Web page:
Art is also considered to be a skill and a craft, is graffiti a skill? The biggest discussion relating to art is that it is subjective. What I like and appreciate may be completely nonsensical to you.
So, a modern definition then is that graffiti IS street art. If it were that simple.
Since the invention of the spray paint can, the individual would covertly tag walls in the night. Possibly to communicate a gang area or just to occupy a bored brain. For me, this is plain vandalism. No great art or skill to spray a circle or graphic text on the property of someone else’s business or home. No consideration of the consequences to the person who owns the wall now adorned. Public opinion on whether tagging is acceptable remains very divided.
In Athens, for me, the graffiti was everywhere. On the walls of the shops, cafes, empty derelict houses and the list continues. It was part of the fabric of the city but its the capital of the country, approximately 5 million tourists visit annually to delve into mythology and history to be greeted with more than half a city that’s neither pretty to wander nor atmospheric or in places, safe to wander. Generally, the residents don’t seem to see the issue. It felt like they didn’t care enough about their own city then why are we, tourists, coming to explore, to spend our time there and even more so, our money.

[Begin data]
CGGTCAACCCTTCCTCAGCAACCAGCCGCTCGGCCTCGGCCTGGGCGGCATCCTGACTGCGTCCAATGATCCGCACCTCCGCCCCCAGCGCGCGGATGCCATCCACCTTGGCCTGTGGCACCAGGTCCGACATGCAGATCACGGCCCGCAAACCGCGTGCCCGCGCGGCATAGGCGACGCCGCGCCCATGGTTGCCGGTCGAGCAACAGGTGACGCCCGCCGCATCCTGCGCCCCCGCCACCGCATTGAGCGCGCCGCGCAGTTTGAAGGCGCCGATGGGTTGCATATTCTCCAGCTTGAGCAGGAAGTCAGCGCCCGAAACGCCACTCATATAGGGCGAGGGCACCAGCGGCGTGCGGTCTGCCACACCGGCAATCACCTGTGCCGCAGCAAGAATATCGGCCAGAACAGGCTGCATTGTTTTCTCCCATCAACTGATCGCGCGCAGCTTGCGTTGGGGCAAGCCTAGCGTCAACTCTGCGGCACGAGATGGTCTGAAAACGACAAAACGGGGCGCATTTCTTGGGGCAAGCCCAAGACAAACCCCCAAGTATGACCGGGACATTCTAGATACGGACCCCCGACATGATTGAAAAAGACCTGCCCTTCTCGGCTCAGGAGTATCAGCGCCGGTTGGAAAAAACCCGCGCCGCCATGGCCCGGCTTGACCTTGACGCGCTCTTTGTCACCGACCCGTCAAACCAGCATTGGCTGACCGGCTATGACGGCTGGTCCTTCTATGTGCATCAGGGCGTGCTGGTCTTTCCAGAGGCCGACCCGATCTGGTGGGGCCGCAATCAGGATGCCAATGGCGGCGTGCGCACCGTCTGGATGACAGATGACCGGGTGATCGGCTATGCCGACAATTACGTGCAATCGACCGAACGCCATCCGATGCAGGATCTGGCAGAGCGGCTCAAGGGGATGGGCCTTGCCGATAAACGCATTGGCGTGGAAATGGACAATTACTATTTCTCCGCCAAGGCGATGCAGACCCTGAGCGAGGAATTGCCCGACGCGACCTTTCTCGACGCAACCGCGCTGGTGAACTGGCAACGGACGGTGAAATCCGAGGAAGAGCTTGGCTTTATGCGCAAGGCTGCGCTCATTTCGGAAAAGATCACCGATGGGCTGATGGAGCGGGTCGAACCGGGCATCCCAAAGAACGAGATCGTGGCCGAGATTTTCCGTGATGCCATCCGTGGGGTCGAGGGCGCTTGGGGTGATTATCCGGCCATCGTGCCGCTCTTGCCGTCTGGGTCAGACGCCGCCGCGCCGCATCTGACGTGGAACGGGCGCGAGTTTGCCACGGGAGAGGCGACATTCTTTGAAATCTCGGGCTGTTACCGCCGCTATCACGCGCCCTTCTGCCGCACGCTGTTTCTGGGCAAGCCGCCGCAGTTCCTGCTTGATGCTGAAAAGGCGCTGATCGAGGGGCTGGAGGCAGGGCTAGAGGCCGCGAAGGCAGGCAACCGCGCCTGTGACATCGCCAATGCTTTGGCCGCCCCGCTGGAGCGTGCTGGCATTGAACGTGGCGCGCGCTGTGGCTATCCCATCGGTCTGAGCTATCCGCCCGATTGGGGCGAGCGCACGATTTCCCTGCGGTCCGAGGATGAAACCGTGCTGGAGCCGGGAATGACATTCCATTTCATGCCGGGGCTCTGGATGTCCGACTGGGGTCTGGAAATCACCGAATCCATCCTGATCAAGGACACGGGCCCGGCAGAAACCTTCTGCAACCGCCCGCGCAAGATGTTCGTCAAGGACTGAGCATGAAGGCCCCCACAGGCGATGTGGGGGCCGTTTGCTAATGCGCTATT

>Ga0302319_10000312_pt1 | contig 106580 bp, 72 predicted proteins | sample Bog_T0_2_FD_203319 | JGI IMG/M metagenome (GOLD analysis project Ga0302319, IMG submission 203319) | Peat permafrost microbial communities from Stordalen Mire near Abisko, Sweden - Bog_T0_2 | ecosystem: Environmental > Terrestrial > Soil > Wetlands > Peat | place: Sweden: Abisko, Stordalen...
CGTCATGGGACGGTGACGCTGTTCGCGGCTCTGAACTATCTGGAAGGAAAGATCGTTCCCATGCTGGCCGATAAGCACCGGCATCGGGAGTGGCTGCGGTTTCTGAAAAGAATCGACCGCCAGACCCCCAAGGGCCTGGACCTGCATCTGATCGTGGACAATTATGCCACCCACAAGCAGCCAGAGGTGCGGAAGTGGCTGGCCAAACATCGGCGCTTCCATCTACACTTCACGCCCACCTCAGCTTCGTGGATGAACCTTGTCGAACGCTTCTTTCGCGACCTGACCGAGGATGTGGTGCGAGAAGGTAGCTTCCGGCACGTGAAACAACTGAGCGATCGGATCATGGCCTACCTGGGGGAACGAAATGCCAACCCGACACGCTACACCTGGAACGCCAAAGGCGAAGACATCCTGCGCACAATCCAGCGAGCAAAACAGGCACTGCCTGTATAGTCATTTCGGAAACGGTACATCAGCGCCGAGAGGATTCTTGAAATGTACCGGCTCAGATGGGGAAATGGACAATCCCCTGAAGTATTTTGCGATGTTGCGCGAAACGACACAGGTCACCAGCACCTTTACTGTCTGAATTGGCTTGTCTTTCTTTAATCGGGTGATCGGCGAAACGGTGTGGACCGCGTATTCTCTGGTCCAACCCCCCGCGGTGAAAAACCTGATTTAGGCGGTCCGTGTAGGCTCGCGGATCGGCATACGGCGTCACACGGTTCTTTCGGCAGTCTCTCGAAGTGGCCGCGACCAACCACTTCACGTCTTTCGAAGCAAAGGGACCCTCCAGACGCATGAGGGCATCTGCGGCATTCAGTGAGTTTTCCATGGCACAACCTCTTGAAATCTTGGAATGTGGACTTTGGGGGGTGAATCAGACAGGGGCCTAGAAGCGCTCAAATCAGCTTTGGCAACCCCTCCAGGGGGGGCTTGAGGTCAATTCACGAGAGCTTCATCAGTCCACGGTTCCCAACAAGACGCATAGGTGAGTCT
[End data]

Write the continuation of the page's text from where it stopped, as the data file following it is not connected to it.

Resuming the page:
I was completely ignorant of the history of a modern Greece and I do mean modern; 1950s onward. They have never had it easy. After reading up on the state of play for their last 60+ years, Greece has undergone many reasons to not care. Most of us are aware of the 2010 European sovereign debt crisis of which the country’s stability remains off kilter. The current population is still suffering from high inflation, unemployment, immigration and 7 years later it didn’t feel like there was a light at the end of the tunnel. In September 1999 and February 1981 the city was hit by devastating earthquakes, damaging housing and industry. The country was under a military dictatorship from 1967 to 1974.